its implementation by case
studies carried out in our
Theorema system.
The
distinctive features of our
algorithm synthesis method,
as compared to other
methods, are:

the use of algorithm
type libraries

the crucial role of
failing proofs and
conjecture generation from
failing proofs

the decomposition of
theory exploration and, in
particular, algorithm
invention and verification
into layers

the naturalness of
the approach, which makes it
attractive both for complete
or partial automation in
systems for formal
mathematics and for usage as
a strategy for human
invention and teaching

Towards
Reusable and Shareable
Courseware: Topic Mapsbased
Digital Libraries
The effectiveness of
instructors and efficiency
of learners engaged in
openlearning and teaching
tasks in Webbased course
support environments depend
crucially on the support
they receive. Two main
groups of related problems
concern findability
of learning resources and
reusability and shareability
of digital educational
repositories. A
solution to these problems
is only viable if the
digital content of the
repositories is
standardsbased.
We address standardization
of elearning repositories not only from a technological perspective
but also from a knowledge
perspective. The latter
entails using
specialized domain
ontologies for
description and
classification of the
digital library content.
The
focus of my talk is on a
general framework that
facilitates
the building of ontologyaware
digital course libraries
intended to provide
trusted
reference information
coupled with support for
resource location and domain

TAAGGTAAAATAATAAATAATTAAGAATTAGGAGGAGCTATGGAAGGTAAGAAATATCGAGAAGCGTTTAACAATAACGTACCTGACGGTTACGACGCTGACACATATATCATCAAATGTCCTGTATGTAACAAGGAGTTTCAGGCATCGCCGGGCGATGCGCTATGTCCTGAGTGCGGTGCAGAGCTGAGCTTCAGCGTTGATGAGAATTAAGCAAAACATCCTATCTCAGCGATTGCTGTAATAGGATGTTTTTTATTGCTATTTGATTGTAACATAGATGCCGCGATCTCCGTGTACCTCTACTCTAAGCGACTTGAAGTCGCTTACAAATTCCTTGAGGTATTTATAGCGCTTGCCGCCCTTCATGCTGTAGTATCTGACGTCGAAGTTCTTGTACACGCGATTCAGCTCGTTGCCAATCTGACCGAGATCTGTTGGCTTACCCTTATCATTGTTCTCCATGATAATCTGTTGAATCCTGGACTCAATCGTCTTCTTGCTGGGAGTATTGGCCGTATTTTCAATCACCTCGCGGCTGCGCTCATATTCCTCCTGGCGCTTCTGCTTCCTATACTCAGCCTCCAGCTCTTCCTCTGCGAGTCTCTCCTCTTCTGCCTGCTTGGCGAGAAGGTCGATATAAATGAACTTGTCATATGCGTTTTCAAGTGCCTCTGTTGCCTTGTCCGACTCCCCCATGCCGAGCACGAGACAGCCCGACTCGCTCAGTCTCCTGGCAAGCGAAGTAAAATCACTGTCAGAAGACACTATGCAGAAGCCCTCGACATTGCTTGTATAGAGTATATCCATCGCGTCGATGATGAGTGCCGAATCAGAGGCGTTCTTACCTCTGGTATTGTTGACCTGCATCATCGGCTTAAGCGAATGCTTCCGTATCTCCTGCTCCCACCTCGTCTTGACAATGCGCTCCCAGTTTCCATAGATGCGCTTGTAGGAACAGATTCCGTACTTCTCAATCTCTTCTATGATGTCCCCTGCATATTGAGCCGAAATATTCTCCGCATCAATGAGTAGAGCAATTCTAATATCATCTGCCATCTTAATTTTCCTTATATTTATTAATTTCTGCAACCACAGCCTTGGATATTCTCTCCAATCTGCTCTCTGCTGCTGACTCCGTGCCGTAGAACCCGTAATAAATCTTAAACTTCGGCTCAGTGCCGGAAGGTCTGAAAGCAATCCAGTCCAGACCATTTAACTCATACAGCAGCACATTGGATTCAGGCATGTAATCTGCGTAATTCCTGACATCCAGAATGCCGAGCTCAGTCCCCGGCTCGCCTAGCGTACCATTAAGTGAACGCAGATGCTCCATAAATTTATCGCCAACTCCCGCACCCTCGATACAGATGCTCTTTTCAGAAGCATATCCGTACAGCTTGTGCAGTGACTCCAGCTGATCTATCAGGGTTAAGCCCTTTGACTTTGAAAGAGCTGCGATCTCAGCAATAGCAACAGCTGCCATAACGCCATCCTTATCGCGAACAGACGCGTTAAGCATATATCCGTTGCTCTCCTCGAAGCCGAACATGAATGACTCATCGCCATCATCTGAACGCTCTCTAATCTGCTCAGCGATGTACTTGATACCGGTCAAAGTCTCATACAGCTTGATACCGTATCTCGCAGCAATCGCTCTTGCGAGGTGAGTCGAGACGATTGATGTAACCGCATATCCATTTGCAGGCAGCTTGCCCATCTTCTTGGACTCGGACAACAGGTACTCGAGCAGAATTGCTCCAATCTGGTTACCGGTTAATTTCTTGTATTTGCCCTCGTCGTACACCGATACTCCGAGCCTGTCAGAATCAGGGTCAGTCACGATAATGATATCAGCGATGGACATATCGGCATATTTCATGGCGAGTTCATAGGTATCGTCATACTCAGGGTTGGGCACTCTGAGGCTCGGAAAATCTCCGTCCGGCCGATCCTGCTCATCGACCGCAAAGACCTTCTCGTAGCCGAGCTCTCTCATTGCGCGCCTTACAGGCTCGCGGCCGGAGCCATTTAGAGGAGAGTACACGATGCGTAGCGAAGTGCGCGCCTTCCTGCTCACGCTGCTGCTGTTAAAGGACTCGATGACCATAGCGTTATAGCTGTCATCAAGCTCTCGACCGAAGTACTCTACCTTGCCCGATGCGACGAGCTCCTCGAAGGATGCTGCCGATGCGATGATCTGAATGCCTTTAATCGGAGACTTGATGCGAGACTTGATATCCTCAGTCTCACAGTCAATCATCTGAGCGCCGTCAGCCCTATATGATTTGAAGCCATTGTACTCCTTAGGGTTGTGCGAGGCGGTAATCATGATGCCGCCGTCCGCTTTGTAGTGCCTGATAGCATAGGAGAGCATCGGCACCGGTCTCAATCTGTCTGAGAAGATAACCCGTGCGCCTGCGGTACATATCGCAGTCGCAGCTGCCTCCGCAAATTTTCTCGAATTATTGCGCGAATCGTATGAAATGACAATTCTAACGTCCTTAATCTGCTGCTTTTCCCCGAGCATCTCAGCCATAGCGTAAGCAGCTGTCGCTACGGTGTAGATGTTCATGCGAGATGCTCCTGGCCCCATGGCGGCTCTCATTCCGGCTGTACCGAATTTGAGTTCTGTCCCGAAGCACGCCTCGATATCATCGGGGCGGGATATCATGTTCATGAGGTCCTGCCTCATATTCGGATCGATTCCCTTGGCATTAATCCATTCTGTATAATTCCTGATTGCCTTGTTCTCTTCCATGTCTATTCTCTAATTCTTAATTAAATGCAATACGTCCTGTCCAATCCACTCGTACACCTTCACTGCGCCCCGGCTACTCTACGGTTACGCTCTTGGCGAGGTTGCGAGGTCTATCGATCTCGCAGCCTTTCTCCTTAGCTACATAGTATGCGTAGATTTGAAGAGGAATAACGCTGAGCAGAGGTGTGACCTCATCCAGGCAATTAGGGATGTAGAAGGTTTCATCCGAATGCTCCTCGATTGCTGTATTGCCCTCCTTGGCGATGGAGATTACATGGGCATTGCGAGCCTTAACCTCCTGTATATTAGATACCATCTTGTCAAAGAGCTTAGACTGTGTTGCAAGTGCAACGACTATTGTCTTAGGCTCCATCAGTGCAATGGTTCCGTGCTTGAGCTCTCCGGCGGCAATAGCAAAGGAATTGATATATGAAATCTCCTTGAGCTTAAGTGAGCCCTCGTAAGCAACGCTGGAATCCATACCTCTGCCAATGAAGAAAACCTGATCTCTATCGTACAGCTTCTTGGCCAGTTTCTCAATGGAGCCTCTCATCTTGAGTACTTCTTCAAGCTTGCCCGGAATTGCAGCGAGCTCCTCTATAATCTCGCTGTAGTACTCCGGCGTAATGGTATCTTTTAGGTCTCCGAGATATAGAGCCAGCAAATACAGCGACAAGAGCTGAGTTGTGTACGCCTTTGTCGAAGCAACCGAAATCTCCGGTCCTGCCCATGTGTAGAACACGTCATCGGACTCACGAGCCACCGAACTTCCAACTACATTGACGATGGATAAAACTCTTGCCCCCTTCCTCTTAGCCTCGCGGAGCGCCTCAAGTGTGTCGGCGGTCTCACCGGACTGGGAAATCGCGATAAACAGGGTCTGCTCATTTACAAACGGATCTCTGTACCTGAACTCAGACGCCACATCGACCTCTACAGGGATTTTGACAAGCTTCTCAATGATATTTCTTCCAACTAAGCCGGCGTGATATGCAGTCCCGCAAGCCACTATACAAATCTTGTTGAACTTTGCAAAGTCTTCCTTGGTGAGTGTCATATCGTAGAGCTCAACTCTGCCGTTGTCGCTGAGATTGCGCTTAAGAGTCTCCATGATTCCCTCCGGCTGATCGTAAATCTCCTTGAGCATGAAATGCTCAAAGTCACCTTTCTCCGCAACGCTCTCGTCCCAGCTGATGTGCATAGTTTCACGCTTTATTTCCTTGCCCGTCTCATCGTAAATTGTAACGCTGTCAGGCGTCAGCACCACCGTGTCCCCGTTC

comprehension. The
framework
utilizes the advantages of
conceptbased and
standardsbased content
organization.
The
new ISO standard, Topic
Maps, will be used as a
means to organize and
retrieve information in the
digital course libraries,
which will guarantee their
shareability, reusability,
mergeability, and
interoperability. The
research related to my talk is
aimed at developing
conceptbased,
ontologyaware courseware in
support of learning tasks in
Webassisted or independent
learning courses. Such
courseware implies
organizing learning content
around a wellstructured
network of domain concepts
and relationships (with
sound ontological
commitment) which permits
using that network for
classification, description,
and indexing of learning
resources.

Intelligent
Agents on the Web
Intelligent agents and
multiagent systems
represent a new paradigm of
distributed and
interconnected computation
of autonomous entities.
Nowadays, an increasing
number of software systems
are being viewed in terms of
autonomous agents in which
the software components act
more like
"individuals" or
agents, rather than just
"parts".
Intelligent agents offer
powerful mechanisms for
quickly modeling, creating
and deploying complex
applications that readily
adapt to real world needs.
The
objective of this tutorial
is to give an overview of